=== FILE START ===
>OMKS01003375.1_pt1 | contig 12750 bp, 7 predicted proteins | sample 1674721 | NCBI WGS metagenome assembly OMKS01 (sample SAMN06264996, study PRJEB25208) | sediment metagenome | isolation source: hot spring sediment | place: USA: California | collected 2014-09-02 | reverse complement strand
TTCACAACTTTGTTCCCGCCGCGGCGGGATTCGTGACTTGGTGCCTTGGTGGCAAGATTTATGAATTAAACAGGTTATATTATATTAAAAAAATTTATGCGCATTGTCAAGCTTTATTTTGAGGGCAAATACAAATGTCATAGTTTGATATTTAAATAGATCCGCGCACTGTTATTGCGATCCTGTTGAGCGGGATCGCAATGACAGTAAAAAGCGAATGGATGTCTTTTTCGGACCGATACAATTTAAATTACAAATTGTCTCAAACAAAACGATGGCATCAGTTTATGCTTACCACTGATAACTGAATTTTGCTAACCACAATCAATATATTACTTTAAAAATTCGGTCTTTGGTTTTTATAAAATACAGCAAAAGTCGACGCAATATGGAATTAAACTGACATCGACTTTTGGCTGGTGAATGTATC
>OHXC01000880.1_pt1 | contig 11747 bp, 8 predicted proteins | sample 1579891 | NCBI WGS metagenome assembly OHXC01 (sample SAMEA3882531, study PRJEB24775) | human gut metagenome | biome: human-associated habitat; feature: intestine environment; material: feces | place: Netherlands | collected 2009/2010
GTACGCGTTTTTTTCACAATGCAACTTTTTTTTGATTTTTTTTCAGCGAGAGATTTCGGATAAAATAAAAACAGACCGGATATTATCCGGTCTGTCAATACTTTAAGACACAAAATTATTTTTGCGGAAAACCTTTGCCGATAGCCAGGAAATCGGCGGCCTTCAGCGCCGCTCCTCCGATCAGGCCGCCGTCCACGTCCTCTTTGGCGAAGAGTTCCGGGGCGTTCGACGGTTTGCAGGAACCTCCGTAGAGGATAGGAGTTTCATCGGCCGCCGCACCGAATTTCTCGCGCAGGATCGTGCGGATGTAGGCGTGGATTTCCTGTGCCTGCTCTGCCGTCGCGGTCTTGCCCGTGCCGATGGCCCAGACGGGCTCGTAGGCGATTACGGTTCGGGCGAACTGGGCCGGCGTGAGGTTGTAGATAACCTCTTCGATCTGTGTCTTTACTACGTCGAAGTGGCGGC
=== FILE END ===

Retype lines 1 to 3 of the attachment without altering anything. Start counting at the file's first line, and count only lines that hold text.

>OMKS01003375.1_pt1 | contig 12750 bp, 7 predicted proteins | sample 1674721 | NCBI WGS metagenome assembly OMKS01 (sample SAMN06264996, study PRJEB25208) | sediment metagenome | isolation source: hot spring sediment | place: USA: California | collected 2014-09-02 | reverse complement strand
TTCACAACTTTGTTCCCGCCGCGGCGGGATTCGTGACTTGGTGCCTTGGTGGCAAGATTTATGAATTAAACAGGTTATATTATATTAAAAAAATTTATGCGCATTGTCAAGCTTTATTTTGAGGGCAAATACAAATGTCATAGTTTGATATTTAAATAGATCCGCGCACTGTTATTGCGATCCTGTTGAGCGGGATCGCAATGACAGTAAAAAGCGAATGGATGTCTTTTTCGGACCGATACAATTTAAATTACAAATTGTCTCAAACAAAACGATGGCATCAGTTTATGCTTACCACTGATAACTGAATTTTGCTAACCACAATCAATATATTACTTTAAAAATTCGGTCTTTGGTTTTTATAAAATACAGCAAAAGTCGACGCAATATGGAATTAAACTGACATCGACTTTTGGCTGGTGAATGTATC
>OHXC01000880.1_pt1 | contig 11747 bp, 8 predicted proteins | sample 1579891 | NCBI WGS metagenome assembly OHXC01 (sample SAMEA3882531, study PRJEB24775) | human gut metagenome | biome: human-associated habitat; feature: intestine environment; material: feces | place: Netherlands | collected 2009/2010